But for many years, he didn't want to talk about his own role in integration. Then, in 1989, his father asked him to participate in a TV station's reenactment of his first walk into Warren County High.
"This TV reporter, he interviewed us all the way up the hill," he said, "and after I left that interview, I thought, 'Well, this would have been a great movie.' I said, 'Well, if they think it was that great, I should be thinking that the movement I participated in was great.' "
And so began Kilby's foray into activism. He started an organization called TEAR (Treat Every American Right), and since 2003, he has been an associate minister at Mount Vernon Baptist Church in Front Royal. He also has written a memoir, "The Forever Fight," whose back cover says that since age 13, he "has recognized tones of racism in everything he has attempted to do." His two sisters have written similar memoirs.
Fisher said their commitment comes in some measure from a belated appreciation of their father's motives, which she said took her 40 years to understand. "Part of why we did what we did is because of the guilt that we harbored for how we felt as children," she said. "The nearest person to blame was him."
'Already a Legend'
At the School Board meeting that March night, Kilby raised a fist and accused the board of having "the audacity to deny history and deny greatness." The timing of its decision not to name schools after recently deceased people, he said, "is highly suspicious."
Next came Gravely, who told board members that if they granted the family's request, "you will not make Mr. Kilby a legend, because Mr. Kilby is already a legend."
The only other speakers were Kilby's brother, Gene, and three white supporters -- two middle-aged women who moved to town after desegregation, and Walter Duncan, now in his eighties, who was town manager during the mid-1960s. Kilby's other sister, Patricia Kilby-Robb, attended in support but did not speak.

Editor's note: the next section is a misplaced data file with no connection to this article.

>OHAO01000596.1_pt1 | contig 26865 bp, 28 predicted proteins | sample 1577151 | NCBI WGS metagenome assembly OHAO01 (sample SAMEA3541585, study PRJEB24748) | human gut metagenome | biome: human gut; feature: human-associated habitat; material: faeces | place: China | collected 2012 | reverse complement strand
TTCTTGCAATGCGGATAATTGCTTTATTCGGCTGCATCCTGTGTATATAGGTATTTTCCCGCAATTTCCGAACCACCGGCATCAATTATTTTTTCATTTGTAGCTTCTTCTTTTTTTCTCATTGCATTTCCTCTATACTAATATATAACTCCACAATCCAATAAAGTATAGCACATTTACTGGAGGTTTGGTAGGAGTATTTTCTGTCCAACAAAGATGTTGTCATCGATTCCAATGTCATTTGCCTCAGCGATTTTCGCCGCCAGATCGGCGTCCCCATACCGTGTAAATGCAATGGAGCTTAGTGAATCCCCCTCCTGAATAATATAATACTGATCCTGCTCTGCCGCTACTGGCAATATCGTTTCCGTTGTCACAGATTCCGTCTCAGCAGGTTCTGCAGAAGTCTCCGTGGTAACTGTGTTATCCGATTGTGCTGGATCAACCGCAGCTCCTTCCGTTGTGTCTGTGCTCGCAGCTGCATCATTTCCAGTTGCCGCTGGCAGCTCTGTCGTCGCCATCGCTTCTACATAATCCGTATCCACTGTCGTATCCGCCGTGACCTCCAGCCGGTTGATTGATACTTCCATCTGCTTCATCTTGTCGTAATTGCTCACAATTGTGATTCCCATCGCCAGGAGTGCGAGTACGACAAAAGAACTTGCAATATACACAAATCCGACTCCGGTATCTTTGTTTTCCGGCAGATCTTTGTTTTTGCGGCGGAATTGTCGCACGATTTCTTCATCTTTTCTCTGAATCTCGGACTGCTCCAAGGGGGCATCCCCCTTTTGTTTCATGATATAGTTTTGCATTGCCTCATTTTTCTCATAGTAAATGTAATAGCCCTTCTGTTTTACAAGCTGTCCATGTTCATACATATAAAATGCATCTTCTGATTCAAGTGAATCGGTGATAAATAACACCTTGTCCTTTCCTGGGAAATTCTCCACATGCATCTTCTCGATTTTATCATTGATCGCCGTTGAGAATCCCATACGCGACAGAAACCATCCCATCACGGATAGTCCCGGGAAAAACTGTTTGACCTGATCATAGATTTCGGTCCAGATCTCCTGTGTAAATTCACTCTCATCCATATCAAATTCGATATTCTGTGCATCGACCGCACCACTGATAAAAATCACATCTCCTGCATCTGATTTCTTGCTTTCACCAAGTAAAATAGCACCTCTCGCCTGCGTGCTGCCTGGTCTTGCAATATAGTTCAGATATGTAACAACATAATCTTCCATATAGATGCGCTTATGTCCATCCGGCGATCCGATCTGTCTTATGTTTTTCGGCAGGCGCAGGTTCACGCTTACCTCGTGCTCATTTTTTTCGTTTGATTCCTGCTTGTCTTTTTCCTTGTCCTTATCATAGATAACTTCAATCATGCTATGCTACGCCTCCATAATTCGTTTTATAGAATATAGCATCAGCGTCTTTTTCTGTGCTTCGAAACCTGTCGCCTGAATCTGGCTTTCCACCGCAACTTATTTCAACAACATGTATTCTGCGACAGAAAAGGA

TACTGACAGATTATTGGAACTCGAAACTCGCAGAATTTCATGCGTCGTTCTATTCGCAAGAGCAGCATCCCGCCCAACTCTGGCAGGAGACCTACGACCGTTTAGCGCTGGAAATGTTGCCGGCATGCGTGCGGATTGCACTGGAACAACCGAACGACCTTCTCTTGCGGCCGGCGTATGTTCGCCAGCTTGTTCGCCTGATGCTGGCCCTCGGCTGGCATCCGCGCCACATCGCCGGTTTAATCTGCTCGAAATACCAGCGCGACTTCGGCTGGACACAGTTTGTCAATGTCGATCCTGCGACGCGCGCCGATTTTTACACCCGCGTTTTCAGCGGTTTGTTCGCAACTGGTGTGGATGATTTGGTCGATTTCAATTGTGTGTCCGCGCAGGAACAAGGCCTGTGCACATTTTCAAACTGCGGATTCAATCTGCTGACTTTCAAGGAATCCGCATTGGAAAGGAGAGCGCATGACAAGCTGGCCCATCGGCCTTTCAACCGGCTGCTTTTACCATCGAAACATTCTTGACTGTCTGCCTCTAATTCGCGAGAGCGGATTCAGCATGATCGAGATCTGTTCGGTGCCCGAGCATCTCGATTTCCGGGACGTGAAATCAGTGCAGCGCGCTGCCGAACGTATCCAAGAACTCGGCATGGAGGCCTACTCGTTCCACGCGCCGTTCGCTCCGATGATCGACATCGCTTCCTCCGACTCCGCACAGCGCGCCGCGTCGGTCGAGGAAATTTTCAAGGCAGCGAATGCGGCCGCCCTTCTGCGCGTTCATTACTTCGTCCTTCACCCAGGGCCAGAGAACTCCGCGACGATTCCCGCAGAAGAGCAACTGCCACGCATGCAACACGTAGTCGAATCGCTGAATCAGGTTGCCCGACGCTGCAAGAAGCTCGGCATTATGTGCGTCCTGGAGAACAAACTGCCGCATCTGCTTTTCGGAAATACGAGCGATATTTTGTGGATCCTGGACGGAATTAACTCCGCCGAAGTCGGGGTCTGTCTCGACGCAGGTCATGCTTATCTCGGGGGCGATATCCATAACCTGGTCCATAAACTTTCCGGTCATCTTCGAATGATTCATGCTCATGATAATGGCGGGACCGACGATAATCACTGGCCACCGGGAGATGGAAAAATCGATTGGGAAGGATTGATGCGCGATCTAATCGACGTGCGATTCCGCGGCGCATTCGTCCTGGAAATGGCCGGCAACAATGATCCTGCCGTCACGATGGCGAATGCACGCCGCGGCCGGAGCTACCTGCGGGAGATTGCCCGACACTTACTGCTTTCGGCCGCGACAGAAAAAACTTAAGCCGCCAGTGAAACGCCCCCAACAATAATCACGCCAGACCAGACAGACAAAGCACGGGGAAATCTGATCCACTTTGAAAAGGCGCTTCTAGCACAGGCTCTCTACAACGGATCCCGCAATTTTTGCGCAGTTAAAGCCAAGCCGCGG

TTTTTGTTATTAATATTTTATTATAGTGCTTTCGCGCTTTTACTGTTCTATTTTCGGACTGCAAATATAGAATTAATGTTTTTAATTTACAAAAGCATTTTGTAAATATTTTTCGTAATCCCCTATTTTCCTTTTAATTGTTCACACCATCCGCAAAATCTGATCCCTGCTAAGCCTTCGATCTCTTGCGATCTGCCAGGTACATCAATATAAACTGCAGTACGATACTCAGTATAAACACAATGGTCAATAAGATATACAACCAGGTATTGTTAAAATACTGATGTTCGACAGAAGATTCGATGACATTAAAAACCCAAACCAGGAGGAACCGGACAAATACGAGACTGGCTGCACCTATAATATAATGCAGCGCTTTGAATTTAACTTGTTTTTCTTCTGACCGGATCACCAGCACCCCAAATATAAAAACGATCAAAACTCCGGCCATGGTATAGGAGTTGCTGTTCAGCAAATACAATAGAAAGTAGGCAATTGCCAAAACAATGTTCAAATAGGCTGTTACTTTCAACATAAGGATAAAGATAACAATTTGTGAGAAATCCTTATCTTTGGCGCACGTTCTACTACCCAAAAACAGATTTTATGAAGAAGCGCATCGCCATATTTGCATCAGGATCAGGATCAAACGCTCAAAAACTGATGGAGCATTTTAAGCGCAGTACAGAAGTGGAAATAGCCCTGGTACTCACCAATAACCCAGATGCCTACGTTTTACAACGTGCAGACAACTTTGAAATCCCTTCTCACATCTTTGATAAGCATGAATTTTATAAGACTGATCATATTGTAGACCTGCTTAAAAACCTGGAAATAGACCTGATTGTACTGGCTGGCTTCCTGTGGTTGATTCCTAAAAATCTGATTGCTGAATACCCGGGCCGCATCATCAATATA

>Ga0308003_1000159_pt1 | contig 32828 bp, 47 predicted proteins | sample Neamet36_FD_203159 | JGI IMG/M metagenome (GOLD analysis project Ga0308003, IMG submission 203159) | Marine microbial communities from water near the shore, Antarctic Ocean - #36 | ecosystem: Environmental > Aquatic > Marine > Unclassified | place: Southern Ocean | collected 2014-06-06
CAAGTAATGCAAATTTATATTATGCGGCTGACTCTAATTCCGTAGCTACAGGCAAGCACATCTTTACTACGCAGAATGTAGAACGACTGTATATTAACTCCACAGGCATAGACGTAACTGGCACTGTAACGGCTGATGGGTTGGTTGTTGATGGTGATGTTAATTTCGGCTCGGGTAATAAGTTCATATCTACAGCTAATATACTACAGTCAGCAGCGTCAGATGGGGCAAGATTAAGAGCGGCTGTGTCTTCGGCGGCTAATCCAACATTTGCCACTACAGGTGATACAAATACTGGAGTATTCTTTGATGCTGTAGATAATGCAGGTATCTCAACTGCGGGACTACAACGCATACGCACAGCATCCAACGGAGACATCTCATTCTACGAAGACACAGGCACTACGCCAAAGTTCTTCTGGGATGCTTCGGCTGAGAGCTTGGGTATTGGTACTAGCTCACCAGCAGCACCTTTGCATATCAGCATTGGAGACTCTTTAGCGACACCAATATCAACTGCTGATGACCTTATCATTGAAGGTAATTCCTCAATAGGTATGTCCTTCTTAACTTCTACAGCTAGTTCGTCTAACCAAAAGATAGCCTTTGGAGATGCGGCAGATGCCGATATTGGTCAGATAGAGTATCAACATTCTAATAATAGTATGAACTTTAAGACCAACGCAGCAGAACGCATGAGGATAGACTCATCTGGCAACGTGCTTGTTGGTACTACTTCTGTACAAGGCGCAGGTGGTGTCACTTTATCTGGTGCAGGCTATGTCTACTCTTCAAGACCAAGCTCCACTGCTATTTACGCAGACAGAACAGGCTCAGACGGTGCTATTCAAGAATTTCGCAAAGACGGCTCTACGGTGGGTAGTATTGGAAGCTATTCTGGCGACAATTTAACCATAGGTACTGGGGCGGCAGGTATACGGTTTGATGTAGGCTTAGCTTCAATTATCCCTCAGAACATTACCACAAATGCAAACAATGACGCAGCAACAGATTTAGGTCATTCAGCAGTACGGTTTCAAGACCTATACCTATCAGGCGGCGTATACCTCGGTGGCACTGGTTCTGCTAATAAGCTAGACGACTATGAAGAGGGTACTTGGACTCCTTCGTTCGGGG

Board members typically do not respond during public comment sessions. Later, they said their policy had nothing to do with Kilby.
Vice Chairman James S. Wells said the 10-year rule allows unknown issues to surface. "Everyone has a skeleton in the closet of some type. Like J. Edgar Hoover -- it made a lot of sense to name the FBI building after him shortly after he was deceased. But as time has shown, the worst situation is if things get out and you have to un-name the building or the park."
Since then, Kilby has been before the board three more times, delivering a new speech each time.
Board Chairman Kimberly M. Athey sees something of the father in the son, who she said seems "blind to the thought that there might be other people who are equally deserving. . . . But I guess that's how you get things done. That's how his father got things done, by not taking 'No' for an answer and by putting his head down and just pushing on."
She said that although she has nothing against Kilby ("I like the man"), his approach "feels like an attack. He wants to take the attitudes that were prevailing in the late '50s and superimpose them on those of us who are in power now. But I wasn't even alive in the late '50s. I'm not a racist, and I'm not guilty of those things he's suggesting."
This spring, the School Board sent out a survey asking residents to suggest names for the school. Only 23 of the 1,523 respondents wrote in "James Wilson Kilby." To Kilby's knowledge, none of the 23 were black; in fact, he said, a few black people wrote "anybody but Kilby."
That disappoints but doesn't surprise him. Kilby's opinions of much of the local black community are sprinkled with such terms as "Uncle Tom" and "their kind of black person."
"They feel that if you cozy with the white people, you never rock the boat -- and look at them, they got a school named," he said of the family of Hilda J. Barbour, a longtime black teacher who had a school named for her in the 1990s. "They're not going to join us. [They say] 'Look at Kilby, he rocked the boat and look at all the trouble they're getting.' "
Even his own pastor, the Rev. Alfred Woods, has told him the battle is not worth it, he said. Calls to Woods and Barbour's brother were not returned. A woman who answered the phone at Woods's house said, "Why don't you just let sleeping dogs lie?"
There are at least two more board meetings before a vote is expected. He was initially adamant about having his father's name on a high school, but he said he is open to a middle or elementary school. But no such offer has been made.
"You know what they offered?" he said, his voice rising. "An exhibit in the hallway of the school. That's degrading. That's just being totally ridiculous."
And so he soldiers on, almost alone.
"When I get finished with them, they're going to be sick of me." He laughed softly. "Because every time someone turns on the education channel, they see the Pledge of Allegiance and then the public speaking starts and the first thing they see is me.
"One day they will get it," he said. "And if they don't get it, at least they'll know I tried."